Monday, November 21, 2016

THE ESSENTIAL LOUISIANA SEAFOOD COOKBOOK

Saturday, the wind blew in from the north, bringing winter to south Louisiana. I imagined Cajun cooks taking out their black iron pots and thawing shrimp that had been stored in freezers. Gumbo weather, I thought. I dressed and went downtown where the wind had begun to carry the scent of tapas and paella. The annual Spanish Festival in New Iberia had cranked up, and the door to Books Along the Teche was wide open, beckoning food lovers to a signing of The Essential Louisiana Seafood Cookbook by Stanley Dry, master chef of gumbos, étouffées, jambalayas, and courtbouillion. The wintry day seemed to be an ideal time for him to be presenting his newest book for those Louisiana cooks who were dusting off their gumbo pots. 

Dry, a cherished friend who authors a column entitled "Kitchen Gourmet" for Louisiana Life magazine, was a former senior editor for Food & Wine magazine. He authored The Essential Louisiana Cookbook several years ago, and it’s now in its second printing.  A talented chef and writer, his.articles about food, wine, and restaurants have been published in Food & Wine, Travel and Leisure, The New York Times and Boston Magazine, as well as in our regional periodical, Acadiana Profile

Dry’s "Author’s Notes" to his cookbooks reflect his interest in the history of food (he majored in History at ULL in Lafayette, Louisiana) and are tantalizing introductions to equally-tantalizing recipes that range from "Artichoke Hearts, Green Peas & Lump Crabmeat Salad" to "Crawfish Omelet with Penne & Green Peas" and contain ingredients that include fresh, local, and seasonal foods from the waterways and gardens of Acadiana. He offers Louisiana cooks traditional seafood recipes, along with innovative dishes that he tested for two years prior to the publication of The Essential Louisiana Seafood Cookbook.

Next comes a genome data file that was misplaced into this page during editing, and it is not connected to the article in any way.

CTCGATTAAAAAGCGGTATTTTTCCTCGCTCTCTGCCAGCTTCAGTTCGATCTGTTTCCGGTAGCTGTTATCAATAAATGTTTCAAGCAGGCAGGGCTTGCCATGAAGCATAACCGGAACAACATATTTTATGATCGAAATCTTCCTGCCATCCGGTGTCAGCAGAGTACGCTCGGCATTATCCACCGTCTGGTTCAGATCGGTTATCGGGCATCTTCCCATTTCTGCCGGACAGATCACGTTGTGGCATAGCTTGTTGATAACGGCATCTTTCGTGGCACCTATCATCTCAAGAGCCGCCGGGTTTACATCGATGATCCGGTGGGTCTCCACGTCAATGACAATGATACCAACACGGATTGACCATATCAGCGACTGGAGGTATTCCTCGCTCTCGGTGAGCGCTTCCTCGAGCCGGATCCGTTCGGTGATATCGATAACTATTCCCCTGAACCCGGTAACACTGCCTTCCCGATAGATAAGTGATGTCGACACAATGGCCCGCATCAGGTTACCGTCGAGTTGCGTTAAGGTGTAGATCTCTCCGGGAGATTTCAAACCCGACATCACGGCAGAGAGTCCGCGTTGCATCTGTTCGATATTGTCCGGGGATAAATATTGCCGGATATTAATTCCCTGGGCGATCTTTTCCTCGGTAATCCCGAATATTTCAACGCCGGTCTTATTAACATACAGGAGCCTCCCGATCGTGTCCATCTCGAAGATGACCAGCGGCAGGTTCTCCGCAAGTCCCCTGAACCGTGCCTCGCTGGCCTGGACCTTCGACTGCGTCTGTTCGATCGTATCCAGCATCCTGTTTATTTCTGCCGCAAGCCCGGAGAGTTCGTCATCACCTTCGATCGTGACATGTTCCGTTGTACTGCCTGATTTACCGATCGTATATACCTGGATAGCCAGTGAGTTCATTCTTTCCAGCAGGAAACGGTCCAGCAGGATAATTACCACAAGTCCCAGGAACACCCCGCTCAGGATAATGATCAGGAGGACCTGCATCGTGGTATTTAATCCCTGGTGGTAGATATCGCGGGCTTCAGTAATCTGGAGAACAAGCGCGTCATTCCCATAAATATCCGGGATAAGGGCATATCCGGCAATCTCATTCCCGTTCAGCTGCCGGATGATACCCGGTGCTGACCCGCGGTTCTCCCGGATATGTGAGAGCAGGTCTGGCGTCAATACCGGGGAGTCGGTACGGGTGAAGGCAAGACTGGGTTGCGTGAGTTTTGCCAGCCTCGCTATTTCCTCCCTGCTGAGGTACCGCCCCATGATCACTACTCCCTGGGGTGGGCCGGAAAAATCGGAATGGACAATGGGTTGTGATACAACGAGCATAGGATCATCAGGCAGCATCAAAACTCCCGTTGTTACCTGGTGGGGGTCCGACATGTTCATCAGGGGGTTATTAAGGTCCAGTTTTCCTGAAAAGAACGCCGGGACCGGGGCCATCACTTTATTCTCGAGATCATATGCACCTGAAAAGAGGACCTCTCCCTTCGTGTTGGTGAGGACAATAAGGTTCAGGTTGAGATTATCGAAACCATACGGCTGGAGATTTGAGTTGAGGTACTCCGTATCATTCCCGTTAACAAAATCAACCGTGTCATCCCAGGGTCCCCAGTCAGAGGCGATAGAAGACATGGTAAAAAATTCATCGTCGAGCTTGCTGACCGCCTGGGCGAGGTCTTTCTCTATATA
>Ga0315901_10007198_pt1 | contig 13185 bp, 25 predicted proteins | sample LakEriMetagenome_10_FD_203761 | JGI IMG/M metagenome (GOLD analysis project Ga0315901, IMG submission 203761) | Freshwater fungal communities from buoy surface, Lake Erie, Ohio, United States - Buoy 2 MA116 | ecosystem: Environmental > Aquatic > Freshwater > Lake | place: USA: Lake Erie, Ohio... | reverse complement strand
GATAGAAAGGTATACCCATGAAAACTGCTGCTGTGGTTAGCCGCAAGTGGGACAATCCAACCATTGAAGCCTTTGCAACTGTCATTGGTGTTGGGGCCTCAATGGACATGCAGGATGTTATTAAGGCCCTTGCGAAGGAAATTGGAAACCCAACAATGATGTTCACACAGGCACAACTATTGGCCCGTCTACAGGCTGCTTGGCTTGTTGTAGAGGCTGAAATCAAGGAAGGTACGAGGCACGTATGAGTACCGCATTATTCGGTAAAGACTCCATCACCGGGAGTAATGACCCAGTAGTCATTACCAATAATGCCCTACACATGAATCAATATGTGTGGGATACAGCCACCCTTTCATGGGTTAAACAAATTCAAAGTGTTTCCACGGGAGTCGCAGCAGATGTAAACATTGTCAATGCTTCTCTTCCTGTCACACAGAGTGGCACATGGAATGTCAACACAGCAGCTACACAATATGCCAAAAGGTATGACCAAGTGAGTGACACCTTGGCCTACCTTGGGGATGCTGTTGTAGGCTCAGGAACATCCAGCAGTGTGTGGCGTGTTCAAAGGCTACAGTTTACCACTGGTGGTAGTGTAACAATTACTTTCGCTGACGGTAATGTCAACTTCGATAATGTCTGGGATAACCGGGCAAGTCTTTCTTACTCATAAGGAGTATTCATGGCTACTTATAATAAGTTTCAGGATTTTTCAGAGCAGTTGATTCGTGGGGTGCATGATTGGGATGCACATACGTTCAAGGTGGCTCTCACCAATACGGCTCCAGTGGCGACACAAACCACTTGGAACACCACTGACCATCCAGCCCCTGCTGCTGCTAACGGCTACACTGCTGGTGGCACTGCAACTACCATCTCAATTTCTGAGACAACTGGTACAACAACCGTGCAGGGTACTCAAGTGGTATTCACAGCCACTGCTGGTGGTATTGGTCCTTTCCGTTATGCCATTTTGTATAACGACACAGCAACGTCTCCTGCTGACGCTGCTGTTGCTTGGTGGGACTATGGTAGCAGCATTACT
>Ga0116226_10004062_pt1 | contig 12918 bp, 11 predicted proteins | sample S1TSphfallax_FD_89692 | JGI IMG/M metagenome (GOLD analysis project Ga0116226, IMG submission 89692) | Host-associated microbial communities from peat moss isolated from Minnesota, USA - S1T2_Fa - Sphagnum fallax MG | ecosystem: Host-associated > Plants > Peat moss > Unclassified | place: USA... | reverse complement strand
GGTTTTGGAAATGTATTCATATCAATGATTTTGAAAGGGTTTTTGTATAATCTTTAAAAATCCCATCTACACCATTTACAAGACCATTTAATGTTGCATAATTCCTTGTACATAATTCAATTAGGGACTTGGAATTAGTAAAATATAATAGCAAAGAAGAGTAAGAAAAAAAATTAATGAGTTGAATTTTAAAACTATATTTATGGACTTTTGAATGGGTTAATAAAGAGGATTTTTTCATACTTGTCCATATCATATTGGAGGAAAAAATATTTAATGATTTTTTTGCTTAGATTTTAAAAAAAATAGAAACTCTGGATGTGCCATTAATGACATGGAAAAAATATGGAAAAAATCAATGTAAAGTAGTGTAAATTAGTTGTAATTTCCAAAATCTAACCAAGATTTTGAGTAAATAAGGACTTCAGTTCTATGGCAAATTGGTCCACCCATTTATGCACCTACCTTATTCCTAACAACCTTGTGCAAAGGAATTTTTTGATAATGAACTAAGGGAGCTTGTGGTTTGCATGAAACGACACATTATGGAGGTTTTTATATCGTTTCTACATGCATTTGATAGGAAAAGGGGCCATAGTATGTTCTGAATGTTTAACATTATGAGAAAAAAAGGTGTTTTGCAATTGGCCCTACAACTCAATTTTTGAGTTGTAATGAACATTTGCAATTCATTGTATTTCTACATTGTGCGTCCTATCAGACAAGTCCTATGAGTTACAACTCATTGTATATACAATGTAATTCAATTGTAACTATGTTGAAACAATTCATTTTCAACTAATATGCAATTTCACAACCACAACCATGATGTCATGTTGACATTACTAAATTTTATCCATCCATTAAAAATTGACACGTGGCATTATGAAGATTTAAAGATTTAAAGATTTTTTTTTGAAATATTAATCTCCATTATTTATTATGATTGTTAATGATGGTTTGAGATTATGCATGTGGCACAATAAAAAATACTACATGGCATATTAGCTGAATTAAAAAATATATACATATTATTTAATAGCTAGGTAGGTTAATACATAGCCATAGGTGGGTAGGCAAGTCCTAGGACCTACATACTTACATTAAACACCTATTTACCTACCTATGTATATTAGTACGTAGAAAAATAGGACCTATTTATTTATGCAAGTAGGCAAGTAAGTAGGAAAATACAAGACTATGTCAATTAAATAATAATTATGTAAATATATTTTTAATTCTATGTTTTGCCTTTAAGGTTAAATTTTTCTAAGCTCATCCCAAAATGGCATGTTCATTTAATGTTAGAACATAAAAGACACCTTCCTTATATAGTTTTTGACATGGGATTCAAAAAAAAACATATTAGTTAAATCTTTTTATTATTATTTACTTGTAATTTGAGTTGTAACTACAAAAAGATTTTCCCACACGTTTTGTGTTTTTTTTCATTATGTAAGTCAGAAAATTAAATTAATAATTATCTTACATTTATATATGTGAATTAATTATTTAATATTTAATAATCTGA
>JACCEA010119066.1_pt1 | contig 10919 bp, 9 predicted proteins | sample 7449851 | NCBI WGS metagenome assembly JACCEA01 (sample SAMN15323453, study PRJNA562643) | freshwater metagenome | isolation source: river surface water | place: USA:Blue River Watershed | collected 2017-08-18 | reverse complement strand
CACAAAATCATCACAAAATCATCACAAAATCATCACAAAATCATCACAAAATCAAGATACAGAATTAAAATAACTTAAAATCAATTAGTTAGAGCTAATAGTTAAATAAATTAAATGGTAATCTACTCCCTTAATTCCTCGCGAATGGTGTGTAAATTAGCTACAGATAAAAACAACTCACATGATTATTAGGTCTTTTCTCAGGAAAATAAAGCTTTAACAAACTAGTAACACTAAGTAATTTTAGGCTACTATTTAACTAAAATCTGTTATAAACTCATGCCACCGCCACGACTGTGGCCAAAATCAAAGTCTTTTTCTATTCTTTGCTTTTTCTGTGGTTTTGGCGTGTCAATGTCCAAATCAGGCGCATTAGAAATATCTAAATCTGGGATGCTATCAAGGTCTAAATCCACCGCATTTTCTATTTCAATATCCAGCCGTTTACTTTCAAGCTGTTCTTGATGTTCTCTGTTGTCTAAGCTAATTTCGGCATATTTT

Recipes in this book were originally published in Louisiana Life magazine, and Dry comments that "all the variations in recipes are…indicative of the free form, improvisational nature of Louisiana cooking. Certainly there are parallels between our food and music. Our food evolved from the hands and minds of cooks, not from books, just as jazz, as well as Cajun and Zydeco music, evolved from the creativity of musicians, not from sheet music. And all of them are still evolving…"

An interesting fact for lovers of crawfish reported by historian Carl A. Brasseaux in the "Author’s Notes:" Crawfish didn’t highlight the Cajuns’ diets early on. Even in the early 20th century, Cajuns only ate crawfish during Lent when they boiled the "mudbugs." Dry reports that 1959 was a banner year for the crustaceans —the year that Breaux Bridge became the "Crawfish Capital of the World," and the Louisiana Legislature began providing funds for research about crawfish farming. Dry says that today "crawfish are found in a dizzying variety of preparations." One of our master chef's  recipes for the mudbug highlights Quinoa, a notable grain on the shelves of natural food stores of the 21st century. The recipe includes crawfish and avocado and is featured in the "Salads and Appetizers" section of 
The Essential Louisiana Seafood Cookbook.

For those who have dusted off their gumbo pots, Dry touts the "Duck, Andouille & Oyster Gumbo" recipe as "fit for a holiday table," and he utilizes south Louisiana ingredients, as well as dried shiitake mushrooms and thyme leaves, to produce a dish that he warns cooks will take time to prepare and involves a number of steps but is worth the effort.

Perhaps next year the Spanish Festival will feature Dry’s "Crawfish Tacos" a recipe that calls for fresh tomatillos, corn tortillas, avocado, and the ubiquitous crustacean. The dish is included in the "Lagniappe" section of The Essential Louisiana Seafood Cookbook and is a more contemporary, international conclusion to the celebration of food in this cookbook.

Although I quickly purchased the book, I can only enjoy the recipes vicariously, for, alas, I am allergic to all shellfish, beginning with adverse reactions to our delicious fare from the waterways when I was in my fifties. However, I can appreciate this consummate chef’s offerings that are enhanced by the wonderful photographs of Eugenia Uhl, a native New Orleanian whose work has been featured in New Orleans Magazine, Southern Accents, Food & WineTravel and Leisure, and other magazines. She has also done work for Brennan’s, Galatoire’s, and Tulane University, along with photography for Commander’s Kitchen and New Orleans Home Cooking.


Congratulations Stan and Eugenia, and bon appetit south Louisiana!  


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